• Mountain Climbers – Start in a push up position. Bring one leg forward to a tuck position, then in quick succession switch which leg is tucked. (This will work your shoulders a bit as well.)
  • Pit Jumps – Just jump up and down in a pit, on a worn resi-pit, or other very soft non-rebounding surface.
  • Sprints – Run as fast as you can. Should be done in intervals. eg sprint a certain distance, jog back to the start point, sprint again. Repeat.
  • Squat Jumps Across the Floor – Start on one side of the floor/room. Bend down and leap as far forward as you can. Be sure to fully extend your body into a slight arch as you leave the ground. Challenge yourself to cross the floor/room in as few jumps as possible.
  • Wall Sits – Sit with your back against a wall. Legs will be bent at about 90 degrees. This isometric exercise helps build primarily quads and glutes.

This is a short routine I also do, three times a week. And, if you do it intensely enough it’s get you in shape faster than anything I know. Go out and try it. I’ll be back later with a routine for the upper body.

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  4. gessika

    November 18, 2012 at 10:53 am

    Hi, I am a couch potato and I want to turn that around, every time I see parkour I feel a rush in my stomach and then get goosebumps afterwards and I saw your blog and went straight to the physical conditioning articles. So I was just wondering since I’m a beginner, beginner which part of the body would I have to focus on??? I dont mind if you recommend 3 or more exercises with balance 🙂

    Please Help

    • Dan Dinu

      November 23, 2012 at 10:25 am

      Hi Gessika,

      If you are just starting you should focus heavily on building some resistance (running, push-ups, climp-ups) and improving your lower body. As most of the shock will go into your legs, it is important that you condition them well. Chek out the conditioning at home article and Lower body conditioning.

      For technique exercises, I suggest with starting small. Practice a lot of rail balance and the basic vaults & tricks: monkey-vault, kong-vault, speed-vault and you can even do a kong to front-flip (which is basically a backhand spring over a hip-high wall.)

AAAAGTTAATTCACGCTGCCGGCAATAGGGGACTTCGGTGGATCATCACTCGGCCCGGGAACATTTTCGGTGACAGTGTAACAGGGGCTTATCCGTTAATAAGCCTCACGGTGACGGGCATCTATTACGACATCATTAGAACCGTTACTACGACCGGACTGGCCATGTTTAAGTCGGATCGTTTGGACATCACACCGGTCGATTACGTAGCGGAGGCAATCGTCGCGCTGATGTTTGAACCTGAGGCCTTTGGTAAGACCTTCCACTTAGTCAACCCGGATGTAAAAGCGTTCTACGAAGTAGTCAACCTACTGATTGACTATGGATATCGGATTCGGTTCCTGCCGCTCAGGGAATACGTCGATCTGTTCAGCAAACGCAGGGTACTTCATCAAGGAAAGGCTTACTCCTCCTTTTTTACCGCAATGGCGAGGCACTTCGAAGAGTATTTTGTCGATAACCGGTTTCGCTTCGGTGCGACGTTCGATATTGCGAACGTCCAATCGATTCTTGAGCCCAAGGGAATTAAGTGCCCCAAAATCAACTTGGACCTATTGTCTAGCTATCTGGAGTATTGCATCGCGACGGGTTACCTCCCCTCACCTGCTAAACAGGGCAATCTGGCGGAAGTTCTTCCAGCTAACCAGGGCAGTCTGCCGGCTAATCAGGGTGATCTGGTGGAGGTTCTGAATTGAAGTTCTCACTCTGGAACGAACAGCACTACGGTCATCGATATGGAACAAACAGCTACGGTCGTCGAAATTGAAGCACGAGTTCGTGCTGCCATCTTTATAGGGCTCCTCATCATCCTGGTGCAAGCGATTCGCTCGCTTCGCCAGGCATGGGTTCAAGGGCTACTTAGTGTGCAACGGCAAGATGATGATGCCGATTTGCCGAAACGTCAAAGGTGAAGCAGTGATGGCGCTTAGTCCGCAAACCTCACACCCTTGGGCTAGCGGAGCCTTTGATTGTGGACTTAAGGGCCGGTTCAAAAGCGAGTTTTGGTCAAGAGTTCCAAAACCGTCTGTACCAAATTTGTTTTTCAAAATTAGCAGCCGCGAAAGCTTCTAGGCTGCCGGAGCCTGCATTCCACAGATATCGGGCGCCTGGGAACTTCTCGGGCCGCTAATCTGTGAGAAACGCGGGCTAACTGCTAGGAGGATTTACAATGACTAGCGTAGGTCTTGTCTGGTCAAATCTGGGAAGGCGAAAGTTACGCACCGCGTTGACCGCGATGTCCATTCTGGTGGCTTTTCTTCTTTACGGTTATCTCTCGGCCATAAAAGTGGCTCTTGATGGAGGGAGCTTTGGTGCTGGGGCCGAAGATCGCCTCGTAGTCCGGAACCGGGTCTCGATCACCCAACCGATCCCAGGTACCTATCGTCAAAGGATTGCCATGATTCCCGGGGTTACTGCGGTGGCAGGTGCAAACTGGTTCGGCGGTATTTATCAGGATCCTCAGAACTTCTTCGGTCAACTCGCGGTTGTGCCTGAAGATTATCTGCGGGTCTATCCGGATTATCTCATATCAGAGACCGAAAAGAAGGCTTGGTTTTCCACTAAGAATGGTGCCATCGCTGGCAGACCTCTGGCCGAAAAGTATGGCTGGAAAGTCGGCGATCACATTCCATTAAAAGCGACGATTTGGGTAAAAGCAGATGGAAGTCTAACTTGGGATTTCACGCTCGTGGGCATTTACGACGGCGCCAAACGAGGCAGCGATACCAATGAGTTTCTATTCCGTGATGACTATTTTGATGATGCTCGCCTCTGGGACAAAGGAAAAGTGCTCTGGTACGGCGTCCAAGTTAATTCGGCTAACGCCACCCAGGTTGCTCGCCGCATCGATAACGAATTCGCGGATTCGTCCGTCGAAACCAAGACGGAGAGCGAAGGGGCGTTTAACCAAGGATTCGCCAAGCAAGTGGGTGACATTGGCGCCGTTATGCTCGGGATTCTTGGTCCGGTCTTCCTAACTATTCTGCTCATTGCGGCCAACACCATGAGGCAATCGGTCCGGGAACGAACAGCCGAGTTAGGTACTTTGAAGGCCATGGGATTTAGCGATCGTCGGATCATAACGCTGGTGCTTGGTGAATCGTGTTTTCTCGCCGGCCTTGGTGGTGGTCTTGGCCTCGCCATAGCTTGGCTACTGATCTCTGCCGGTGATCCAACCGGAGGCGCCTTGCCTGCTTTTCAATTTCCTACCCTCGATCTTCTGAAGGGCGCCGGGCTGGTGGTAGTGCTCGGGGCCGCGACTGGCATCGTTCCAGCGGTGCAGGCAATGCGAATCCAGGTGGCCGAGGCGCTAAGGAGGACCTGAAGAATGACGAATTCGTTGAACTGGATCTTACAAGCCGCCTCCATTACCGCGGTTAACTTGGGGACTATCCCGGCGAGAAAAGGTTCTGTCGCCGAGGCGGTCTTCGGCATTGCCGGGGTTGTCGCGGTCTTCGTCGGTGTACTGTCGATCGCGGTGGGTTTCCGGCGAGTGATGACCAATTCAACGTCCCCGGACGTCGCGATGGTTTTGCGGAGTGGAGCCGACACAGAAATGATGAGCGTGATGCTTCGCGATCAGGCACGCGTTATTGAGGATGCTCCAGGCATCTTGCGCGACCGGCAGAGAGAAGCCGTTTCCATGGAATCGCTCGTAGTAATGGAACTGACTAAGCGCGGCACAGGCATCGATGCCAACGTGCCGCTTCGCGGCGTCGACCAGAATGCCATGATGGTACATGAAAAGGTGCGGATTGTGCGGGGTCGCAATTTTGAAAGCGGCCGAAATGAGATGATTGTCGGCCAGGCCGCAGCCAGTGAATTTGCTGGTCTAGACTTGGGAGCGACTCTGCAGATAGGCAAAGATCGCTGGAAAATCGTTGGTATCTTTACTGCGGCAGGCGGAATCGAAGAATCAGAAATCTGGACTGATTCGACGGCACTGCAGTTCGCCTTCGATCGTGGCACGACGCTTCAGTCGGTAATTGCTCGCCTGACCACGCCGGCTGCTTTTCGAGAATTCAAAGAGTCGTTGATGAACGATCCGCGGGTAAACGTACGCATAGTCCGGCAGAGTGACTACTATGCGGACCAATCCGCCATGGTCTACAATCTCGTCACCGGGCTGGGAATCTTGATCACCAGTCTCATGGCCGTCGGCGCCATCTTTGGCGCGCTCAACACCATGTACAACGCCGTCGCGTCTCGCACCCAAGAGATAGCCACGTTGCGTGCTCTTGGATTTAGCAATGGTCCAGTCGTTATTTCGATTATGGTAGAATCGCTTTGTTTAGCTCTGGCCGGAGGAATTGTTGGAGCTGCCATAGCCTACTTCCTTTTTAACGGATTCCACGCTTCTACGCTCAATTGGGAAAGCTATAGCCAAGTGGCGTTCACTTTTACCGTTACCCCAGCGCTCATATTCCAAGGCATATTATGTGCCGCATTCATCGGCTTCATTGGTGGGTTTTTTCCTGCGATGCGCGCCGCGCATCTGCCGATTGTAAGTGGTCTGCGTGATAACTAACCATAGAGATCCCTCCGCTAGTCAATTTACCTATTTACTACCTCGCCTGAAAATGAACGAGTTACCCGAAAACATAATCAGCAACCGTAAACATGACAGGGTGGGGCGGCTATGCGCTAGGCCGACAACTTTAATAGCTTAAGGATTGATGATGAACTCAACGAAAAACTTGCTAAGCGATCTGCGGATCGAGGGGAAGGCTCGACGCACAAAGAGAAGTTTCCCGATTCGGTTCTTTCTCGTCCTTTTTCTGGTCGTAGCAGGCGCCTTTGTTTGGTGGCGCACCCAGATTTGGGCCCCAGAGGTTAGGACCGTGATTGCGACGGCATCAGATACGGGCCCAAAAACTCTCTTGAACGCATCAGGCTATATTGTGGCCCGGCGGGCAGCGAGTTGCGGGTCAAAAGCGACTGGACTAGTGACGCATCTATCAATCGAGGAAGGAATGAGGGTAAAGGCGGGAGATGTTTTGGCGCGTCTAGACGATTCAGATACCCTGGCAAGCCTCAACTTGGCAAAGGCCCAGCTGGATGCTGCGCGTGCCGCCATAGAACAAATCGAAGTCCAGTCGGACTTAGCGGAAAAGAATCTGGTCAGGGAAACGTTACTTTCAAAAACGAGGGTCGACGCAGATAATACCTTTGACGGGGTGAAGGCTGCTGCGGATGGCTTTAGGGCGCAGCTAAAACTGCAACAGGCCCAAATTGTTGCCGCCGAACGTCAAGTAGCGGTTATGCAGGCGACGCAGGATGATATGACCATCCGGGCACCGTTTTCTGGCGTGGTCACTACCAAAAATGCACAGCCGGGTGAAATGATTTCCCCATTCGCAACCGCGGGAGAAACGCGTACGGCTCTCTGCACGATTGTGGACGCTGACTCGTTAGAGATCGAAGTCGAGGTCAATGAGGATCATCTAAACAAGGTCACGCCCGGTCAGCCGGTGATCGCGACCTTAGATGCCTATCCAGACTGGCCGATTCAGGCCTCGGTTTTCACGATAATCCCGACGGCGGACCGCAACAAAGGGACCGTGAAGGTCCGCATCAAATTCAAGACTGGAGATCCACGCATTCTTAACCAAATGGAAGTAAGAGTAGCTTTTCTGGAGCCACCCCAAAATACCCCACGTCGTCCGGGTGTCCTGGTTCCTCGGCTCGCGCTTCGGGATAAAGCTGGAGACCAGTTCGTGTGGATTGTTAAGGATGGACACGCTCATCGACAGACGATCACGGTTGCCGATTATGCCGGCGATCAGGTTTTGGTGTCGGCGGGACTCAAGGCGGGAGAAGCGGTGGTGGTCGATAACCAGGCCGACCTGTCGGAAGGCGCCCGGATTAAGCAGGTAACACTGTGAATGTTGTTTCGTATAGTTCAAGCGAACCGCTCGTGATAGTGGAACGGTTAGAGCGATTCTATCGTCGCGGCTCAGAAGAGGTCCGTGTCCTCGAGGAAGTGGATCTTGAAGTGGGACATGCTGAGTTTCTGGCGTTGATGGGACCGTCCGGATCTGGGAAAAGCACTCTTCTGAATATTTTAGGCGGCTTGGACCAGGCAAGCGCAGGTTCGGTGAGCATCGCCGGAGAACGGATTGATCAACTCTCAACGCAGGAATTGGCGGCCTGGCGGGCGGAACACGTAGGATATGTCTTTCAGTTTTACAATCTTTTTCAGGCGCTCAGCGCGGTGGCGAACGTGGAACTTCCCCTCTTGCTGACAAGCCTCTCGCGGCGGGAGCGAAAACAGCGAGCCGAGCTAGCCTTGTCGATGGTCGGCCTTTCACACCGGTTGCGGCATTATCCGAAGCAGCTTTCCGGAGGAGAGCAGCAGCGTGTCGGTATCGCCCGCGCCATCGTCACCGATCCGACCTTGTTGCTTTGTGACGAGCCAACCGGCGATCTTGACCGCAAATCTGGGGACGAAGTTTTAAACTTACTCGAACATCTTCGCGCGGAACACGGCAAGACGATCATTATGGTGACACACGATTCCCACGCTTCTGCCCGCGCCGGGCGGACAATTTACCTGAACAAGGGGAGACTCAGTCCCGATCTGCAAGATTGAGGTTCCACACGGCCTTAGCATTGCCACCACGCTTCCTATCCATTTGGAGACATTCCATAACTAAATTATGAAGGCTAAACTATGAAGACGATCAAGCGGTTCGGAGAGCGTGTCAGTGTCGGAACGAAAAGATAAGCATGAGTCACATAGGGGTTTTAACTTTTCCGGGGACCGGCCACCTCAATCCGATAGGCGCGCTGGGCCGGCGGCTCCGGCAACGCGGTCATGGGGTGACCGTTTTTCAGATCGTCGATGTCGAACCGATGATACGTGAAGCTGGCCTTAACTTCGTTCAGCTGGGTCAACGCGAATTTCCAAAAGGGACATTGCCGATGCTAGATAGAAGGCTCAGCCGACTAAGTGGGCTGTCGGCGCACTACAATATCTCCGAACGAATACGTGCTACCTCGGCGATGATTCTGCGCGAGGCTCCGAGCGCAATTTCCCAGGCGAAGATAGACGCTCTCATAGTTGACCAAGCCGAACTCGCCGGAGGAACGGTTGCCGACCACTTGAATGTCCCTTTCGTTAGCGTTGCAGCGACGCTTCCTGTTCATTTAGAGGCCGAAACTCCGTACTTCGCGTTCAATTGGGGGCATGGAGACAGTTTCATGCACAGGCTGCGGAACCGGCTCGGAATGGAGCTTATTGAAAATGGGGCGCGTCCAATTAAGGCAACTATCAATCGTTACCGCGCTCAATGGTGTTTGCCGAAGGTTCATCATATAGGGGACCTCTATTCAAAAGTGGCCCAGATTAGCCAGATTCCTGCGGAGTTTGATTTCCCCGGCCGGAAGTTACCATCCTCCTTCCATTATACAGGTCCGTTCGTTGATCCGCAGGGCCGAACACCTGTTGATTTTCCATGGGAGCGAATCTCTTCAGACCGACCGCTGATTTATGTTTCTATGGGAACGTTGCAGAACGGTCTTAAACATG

5. Brahm Cross

    July 10, 2013 at 5:20 pm

    Very useful information, I have been training for a year and a half so im not that advanced, im starting to do bigger jumps and actually standing out in the community more. One thing I would say is not to rush the big stuff, as of right now I have been facing problems with joints and a decrease in form. Hopefully this information can help me improve to a higher degree so I no longer have aching joints and pulled muscles. Good luck all you beginners and have fun 🙂

  6. kyle hudson

    December 10, 2013 at 1:55 pm

    how many reps and sets? and how long dose it take to devlop power in your legs? (can do 40 squats, 4 pistol squats, and can jump up at most 4 steps on stairs

    • Dan Dinu

      December 10, 2013 at 2:50 pm

      Hi Kyle,

      Reps and sets should be set by you, according to your body. When developing a training routine you should choose a number of sets and reps that will help you go through all of the exercises and still have an ounce of energy left to walk home.

      Depending on the number of exercises, try to spread the reps evenly. Also, try to do 4, 5, 6 sets and see how you feel at the end. If you’re breathing heavily lower the number. If you’re not getting enough of a challenge, increase the number. If you’re feeling your muscles burn, maintain that number of sets.

  7. kyle hudson

    December 11, 2013 at 12:27 pm

    thanks !!!